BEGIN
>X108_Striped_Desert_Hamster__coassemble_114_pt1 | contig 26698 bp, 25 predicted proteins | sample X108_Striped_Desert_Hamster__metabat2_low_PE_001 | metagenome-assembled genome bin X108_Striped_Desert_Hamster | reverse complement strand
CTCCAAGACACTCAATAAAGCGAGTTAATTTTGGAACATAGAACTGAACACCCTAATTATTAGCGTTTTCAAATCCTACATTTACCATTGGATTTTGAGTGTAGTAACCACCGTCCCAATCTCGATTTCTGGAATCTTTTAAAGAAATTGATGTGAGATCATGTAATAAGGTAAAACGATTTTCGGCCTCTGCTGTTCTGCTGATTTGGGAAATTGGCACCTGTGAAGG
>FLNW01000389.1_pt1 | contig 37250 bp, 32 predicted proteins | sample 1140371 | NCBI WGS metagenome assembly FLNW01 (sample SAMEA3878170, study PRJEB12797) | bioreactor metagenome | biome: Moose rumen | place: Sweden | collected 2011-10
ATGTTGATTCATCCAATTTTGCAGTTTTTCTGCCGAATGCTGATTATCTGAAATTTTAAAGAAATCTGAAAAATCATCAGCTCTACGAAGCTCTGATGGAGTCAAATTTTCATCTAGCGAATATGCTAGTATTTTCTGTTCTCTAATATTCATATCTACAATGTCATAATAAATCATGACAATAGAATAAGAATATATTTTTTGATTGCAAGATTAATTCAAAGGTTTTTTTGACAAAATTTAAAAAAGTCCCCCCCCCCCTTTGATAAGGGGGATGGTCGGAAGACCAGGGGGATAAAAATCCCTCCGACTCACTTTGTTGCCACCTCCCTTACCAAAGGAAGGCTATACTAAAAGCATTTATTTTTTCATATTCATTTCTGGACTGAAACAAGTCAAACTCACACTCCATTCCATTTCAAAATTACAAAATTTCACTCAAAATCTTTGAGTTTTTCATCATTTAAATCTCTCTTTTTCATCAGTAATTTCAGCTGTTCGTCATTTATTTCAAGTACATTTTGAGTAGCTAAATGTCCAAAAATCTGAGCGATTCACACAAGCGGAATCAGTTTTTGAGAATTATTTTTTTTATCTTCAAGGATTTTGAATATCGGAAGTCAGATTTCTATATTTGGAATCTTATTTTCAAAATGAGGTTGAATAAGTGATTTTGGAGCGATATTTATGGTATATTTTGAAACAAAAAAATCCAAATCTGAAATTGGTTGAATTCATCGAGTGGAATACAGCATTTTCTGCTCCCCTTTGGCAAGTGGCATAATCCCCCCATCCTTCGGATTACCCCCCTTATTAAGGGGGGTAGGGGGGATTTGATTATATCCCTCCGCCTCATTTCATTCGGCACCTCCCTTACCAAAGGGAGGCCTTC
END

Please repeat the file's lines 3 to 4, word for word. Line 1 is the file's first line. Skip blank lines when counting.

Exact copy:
>FLNW01000389.1_pt1 | contig 37250 bp, 32 predicted proteins | sample 1140371 | NCBI WGS metagenome assembly FLNW01 (sample SAMEA3878170, study PRJEB12797) | bioreactor metagenome | biome: Moose rumen | place: Sweden | collected 2011-10
ATGTTGATTCATCCAATTTTGCAGTTTTTCTGCCGAATGCTGATTATCTGAAATTTTAAAGAAATCTGAAAAATCATCAGCTCTACGAAGCTCTGATGGAGTCAAATTTTCATCTAGCGAATATGCTAGTATTTTCTGTTCTCTAATATTCATATCTACAATGTCATAATAAATCATGACAATAGAATAAGAATATATTTTTTGATTGCAAGATTAATTCAAAGGTTTTTTTGACAAAATTTAAAAAAGTCCCCCCCCCCCTTTGATAAGGGGGATGGTCGGAAGACCAGGGGGATAAAAATCCCTCCGACTCACTTTGTTGCCACCTCCCTTACCAAAGGAAGGCTATACTAAAAGCATTTATTTTTTCATATTCATTTCTGGACTGAAACAAGTCAAACTCACACTCCATTCCATTTCAAAATTACAAAATTTCACTCAAAATCTTTGAGTTTTTCATCATTTAAATCTCTCTTTTTCATCAGTAATTTCAGCTGTTCGTCATTTATTTCAAGTACATTTTGAGTAGCTAAATGTCCAAAAATCTGAGCGATTCACACAAGCGGAATCAGTTTTTGAGAATTATTTTTTTTATCTTCAAGGATTTTGAATATCGGAAGTCAGATTTCTATATTTGGAATCTTATTTTCAAAATGAGGTTGAATAAGTGATTTTGGAGCGATATTTATGGTATATTTTGAAACAAAAAAATCCAAATCTGAAATTGGTTGAATTCATCGAGTGGAATACAGCATTTTCTGCTCCCCTTTGGCAAGTGGCATAATCCCCCCATCCTTCGGATTACCCCCCTTATTAAGGGGGGTAGGGGGGATTTGATTATATCCCTCCGCCTCATTTCATTCGGCACCTCCCTTACCAAAGGGAGGCCTTC